In a blog post, the tech giant said the California Consumer Privacy Act (CCPA) marks an important step towards providing people with more robust control over their data in the US.
"It also shows that we can make progress to strengthen privacy protections in this country at the state level even when Congress can't or won't act," Julie Brill, Microsoft's chief privacy officer, said on Monday.
The CCPA allows people to request that data be deleted and gives them the opportunity to opt out of having their information sold to a third party.
In 2018, Microsoft voluntarily extended the core data privacy rights included in the European Union's General Data Protection Regulation (GDPR) to customers around the world, not just to those in the EU who are covered by the regulation.
"Similarly, we will extend CCPA's core rights for people to control their data to all our customers in the US," it said.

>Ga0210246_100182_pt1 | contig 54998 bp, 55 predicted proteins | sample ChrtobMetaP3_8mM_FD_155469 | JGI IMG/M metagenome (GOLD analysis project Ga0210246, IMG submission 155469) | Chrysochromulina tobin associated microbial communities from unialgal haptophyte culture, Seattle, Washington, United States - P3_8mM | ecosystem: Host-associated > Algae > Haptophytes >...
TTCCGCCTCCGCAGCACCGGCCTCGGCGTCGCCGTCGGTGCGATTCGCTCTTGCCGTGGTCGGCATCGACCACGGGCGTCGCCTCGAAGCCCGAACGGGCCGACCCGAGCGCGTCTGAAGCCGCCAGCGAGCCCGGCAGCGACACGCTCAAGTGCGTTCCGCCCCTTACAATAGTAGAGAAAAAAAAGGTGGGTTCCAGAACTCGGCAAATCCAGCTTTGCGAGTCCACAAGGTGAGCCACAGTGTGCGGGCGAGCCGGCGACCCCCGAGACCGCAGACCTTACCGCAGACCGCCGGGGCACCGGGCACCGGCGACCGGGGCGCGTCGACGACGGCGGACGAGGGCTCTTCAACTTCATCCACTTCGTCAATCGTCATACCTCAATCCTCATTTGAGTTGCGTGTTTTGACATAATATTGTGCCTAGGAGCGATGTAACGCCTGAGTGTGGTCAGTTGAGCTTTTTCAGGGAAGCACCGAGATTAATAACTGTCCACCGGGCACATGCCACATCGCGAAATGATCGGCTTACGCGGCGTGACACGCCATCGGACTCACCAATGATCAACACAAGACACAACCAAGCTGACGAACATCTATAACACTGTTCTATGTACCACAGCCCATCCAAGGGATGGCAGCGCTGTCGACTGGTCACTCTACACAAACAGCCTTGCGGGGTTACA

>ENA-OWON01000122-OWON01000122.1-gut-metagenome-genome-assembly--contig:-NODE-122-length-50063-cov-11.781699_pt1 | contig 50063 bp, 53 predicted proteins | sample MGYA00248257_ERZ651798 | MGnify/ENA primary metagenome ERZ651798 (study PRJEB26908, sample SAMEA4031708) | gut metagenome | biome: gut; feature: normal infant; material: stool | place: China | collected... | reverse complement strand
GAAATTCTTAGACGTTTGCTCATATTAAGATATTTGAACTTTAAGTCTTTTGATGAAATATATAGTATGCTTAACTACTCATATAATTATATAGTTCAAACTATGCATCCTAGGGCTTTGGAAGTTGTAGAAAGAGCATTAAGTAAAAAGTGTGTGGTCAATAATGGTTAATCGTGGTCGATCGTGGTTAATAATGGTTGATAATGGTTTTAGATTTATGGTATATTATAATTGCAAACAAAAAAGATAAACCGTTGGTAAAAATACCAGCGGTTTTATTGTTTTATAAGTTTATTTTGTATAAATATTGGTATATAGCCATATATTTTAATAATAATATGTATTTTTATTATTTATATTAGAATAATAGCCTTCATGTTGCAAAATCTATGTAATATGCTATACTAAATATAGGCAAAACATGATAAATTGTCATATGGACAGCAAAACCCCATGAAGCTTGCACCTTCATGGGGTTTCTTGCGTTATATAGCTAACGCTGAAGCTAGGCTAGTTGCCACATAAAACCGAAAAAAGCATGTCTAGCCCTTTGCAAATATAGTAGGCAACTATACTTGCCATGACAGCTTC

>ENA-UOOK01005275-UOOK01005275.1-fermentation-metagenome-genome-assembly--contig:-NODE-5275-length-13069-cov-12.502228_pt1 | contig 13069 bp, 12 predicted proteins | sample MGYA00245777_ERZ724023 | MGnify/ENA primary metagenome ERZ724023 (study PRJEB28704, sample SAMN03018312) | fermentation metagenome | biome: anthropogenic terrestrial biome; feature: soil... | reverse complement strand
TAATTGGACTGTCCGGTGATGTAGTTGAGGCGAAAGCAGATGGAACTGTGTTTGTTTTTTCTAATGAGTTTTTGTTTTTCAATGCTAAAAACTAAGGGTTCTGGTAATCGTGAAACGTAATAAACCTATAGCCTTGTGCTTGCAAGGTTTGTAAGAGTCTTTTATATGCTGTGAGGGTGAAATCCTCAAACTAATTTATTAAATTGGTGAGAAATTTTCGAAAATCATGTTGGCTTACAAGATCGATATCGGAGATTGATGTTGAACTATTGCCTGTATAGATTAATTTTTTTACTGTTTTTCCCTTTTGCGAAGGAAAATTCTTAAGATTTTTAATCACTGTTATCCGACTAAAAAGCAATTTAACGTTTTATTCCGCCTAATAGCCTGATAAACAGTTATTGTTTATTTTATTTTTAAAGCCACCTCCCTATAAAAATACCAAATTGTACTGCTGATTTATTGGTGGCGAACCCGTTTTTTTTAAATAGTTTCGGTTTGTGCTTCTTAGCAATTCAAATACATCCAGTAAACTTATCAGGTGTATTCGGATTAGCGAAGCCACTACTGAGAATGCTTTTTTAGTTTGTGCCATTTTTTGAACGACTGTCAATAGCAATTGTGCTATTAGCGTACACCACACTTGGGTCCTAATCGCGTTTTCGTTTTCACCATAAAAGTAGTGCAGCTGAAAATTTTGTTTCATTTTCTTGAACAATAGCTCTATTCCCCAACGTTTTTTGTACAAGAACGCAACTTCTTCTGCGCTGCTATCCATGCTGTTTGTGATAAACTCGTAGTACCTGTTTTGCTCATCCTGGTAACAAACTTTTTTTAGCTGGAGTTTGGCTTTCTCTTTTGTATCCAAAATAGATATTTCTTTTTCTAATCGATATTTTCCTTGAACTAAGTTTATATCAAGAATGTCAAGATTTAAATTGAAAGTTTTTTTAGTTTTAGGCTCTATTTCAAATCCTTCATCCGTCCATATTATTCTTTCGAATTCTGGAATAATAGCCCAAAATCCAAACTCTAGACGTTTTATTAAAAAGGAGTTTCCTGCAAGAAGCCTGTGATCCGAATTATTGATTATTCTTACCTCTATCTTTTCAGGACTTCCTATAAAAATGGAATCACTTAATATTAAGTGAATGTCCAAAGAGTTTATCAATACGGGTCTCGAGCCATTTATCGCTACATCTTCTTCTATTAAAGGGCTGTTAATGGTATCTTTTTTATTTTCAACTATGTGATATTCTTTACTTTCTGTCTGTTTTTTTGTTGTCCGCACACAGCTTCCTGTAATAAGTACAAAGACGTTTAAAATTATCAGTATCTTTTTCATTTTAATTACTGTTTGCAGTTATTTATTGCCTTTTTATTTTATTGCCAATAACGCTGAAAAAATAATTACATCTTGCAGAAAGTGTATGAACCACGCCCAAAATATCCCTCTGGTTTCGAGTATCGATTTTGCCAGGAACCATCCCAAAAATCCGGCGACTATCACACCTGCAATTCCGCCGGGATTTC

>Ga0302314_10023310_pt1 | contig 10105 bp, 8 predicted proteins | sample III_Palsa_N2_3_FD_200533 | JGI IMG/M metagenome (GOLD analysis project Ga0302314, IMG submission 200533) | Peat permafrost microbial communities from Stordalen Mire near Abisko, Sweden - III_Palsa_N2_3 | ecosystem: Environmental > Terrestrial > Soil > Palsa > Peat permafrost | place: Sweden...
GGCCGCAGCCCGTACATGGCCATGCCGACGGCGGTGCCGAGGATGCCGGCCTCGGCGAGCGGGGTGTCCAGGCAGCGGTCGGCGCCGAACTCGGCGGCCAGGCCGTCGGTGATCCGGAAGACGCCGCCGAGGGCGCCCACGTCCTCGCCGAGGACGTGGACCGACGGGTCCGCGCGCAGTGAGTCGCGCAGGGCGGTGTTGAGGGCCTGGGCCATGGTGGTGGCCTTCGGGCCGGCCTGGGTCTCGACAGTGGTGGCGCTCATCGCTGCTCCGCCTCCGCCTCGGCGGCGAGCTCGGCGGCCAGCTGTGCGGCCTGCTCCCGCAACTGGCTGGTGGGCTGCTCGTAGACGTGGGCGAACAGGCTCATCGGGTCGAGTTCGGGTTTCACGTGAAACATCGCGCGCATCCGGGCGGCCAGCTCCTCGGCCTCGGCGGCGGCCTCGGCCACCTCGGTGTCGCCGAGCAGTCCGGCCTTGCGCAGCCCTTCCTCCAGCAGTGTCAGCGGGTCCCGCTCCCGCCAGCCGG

More than 25 million people around the world, including over 10 million people in the US, have used Microsoft's privacy dashboard to understand and control their personal data.
Under CCPA, companies must be transparent about data collection and use, and provide people with the option to prevent their personal information from being sold.
"Microsoft will continue to monitor those changes, and make the adjustments needed to provide effective transparency and control under CCPA to all people in the US," Brill said.
The European Union last year rolled out new privacy regulations for its citizens called the GDPR, but the US doesn't have a similar law.